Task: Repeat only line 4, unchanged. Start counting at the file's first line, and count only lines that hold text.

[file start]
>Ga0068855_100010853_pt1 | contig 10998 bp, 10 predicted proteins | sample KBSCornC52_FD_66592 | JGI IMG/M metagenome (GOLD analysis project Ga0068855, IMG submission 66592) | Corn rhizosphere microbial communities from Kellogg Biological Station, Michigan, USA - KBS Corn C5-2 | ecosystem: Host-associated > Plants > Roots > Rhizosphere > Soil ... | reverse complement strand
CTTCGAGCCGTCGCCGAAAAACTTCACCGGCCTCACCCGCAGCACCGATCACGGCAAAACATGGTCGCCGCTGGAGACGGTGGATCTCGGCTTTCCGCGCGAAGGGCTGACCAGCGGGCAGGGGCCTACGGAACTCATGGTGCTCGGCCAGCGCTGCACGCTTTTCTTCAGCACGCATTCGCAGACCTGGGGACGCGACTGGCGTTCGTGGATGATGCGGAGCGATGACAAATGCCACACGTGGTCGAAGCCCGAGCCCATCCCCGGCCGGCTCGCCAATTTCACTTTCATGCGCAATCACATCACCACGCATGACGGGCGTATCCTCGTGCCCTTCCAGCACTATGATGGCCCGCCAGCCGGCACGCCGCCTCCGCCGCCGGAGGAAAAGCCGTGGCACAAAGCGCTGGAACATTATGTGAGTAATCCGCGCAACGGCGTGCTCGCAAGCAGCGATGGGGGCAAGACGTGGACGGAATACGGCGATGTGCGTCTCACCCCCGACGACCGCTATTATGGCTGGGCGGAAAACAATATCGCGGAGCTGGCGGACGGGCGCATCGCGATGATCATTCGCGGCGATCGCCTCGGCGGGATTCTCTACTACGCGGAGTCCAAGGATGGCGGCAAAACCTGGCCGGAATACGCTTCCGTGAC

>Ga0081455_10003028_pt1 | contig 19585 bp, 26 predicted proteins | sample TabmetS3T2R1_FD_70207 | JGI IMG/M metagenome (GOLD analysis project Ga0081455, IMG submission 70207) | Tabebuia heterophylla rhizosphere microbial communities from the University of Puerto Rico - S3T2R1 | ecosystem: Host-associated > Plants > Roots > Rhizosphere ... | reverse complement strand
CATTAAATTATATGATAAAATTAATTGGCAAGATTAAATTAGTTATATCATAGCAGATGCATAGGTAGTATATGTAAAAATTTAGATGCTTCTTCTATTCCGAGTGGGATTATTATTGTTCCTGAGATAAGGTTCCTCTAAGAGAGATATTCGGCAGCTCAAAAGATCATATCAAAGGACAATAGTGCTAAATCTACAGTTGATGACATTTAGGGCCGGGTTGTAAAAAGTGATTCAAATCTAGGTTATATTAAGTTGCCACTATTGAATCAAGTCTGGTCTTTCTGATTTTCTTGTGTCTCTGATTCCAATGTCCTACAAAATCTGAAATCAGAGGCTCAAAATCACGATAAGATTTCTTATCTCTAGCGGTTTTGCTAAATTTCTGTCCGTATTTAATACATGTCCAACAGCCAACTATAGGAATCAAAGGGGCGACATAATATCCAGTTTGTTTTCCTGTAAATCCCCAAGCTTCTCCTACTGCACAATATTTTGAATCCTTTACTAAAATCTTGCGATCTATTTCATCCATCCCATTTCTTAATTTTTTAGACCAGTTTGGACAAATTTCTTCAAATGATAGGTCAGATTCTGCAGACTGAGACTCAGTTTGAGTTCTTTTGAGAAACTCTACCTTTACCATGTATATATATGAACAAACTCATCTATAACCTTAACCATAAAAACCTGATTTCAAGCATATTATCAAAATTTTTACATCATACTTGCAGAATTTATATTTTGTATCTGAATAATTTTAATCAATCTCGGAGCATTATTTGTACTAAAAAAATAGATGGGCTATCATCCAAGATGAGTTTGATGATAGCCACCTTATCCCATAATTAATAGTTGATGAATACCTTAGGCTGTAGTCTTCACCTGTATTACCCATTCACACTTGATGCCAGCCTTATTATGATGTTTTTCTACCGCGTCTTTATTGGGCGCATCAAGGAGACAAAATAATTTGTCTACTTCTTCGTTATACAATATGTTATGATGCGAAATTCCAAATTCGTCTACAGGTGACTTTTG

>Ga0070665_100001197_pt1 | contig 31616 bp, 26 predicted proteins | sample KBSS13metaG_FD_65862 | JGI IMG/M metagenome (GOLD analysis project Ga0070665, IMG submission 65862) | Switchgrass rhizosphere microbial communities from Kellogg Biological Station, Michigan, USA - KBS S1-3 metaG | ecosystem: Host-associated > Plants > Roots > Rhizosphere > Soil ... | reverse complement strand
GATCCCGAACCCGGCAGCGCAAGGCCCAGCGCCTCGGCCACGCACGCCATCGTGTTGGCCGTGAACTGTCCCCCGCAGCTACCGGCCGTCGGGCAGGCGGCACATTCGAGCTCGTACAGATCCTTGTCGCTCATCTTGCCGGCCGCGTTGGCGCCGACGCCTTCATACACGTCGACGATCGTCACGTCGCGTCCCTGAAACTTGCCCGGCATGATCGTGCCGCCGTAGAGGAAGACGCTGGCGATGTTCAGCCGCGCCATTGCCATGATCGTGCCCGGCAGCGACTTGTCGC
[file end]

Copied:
CATTAAATTATATGATAAAATTAATTGGCAAGATTAAATTAGTTATATCATAGCAGATGCATAGGTAGTATATGTAAAAATTTAGATGCTTCTTCTATTCCGAGTGGGATTATTATTGTTCCTGAGATAAGGTTCCTCTAAGAGAGATATTCGGCAGCTCAAAAGATCATATCAAAGGACAATAGTGCTAAATCTACAGTTGATGACATTTAGGGCCGGGTTGTAAAAAGTGATTCAAATCTAGGTTATATTAAGTTGCCACTATTGAATCAAGTCTGGTCTTTCTGATTTTCTTGTGTCTCTGATTCCAATGTCCTACAAAATCTGAAATCAGAGGCTCAAAATCACGATAAGATTTCTTATCTCTAGCGGTTTTGCTAAATTTCTGTCCGTATTTAATACATGTCCAACAGCCAACTATAGGAATCAAAGGGGCGACATAATATCCAGTTTGTTTTCCTGTAAATCCCCAAGCTTCTCCTACTGCACAATATTTTGAATCCTTTACTAAAATCTTGCGATCTATTTCATCCATCCCATTTCTTAATTTTTTAGACCAGTTTGGACAAATTTCTTCAAATGATAGGTCAGATTCTGCAGACTGAGACTCAGTTTGAGTTCTTTTGAGAAACTCTACCTTTACCATGTATATATATGAACAAACTCATCTATAACCTTAACCATAAAAACCTGATTTCAAGCATATTATCAAAATTTTTACATCATACTTGCAGAATTTATATTTTGTATCTGAATAATTTTAATCAATCTCGGAGCATTATTTGTACTAAAAAAATAGATGGGCTATCATCCAAGATGAGTTTGATGATAGCCACCTTATCCCATAATTAATAGTTGATGAATACCTTAGGCTGTAGTCTTCACCTGTATTACCCATTCACACTTGATGCCAGCCTTATTATGATGTTTTTCTACCGCGTCTTTATTGGGCGCATCAAGGAGACAAAATAATTTGTCTACTTCTTCGTTATACAATATGTTATGATGCGAAATTCCAAATTCGTCTACAGGTGACTTTTG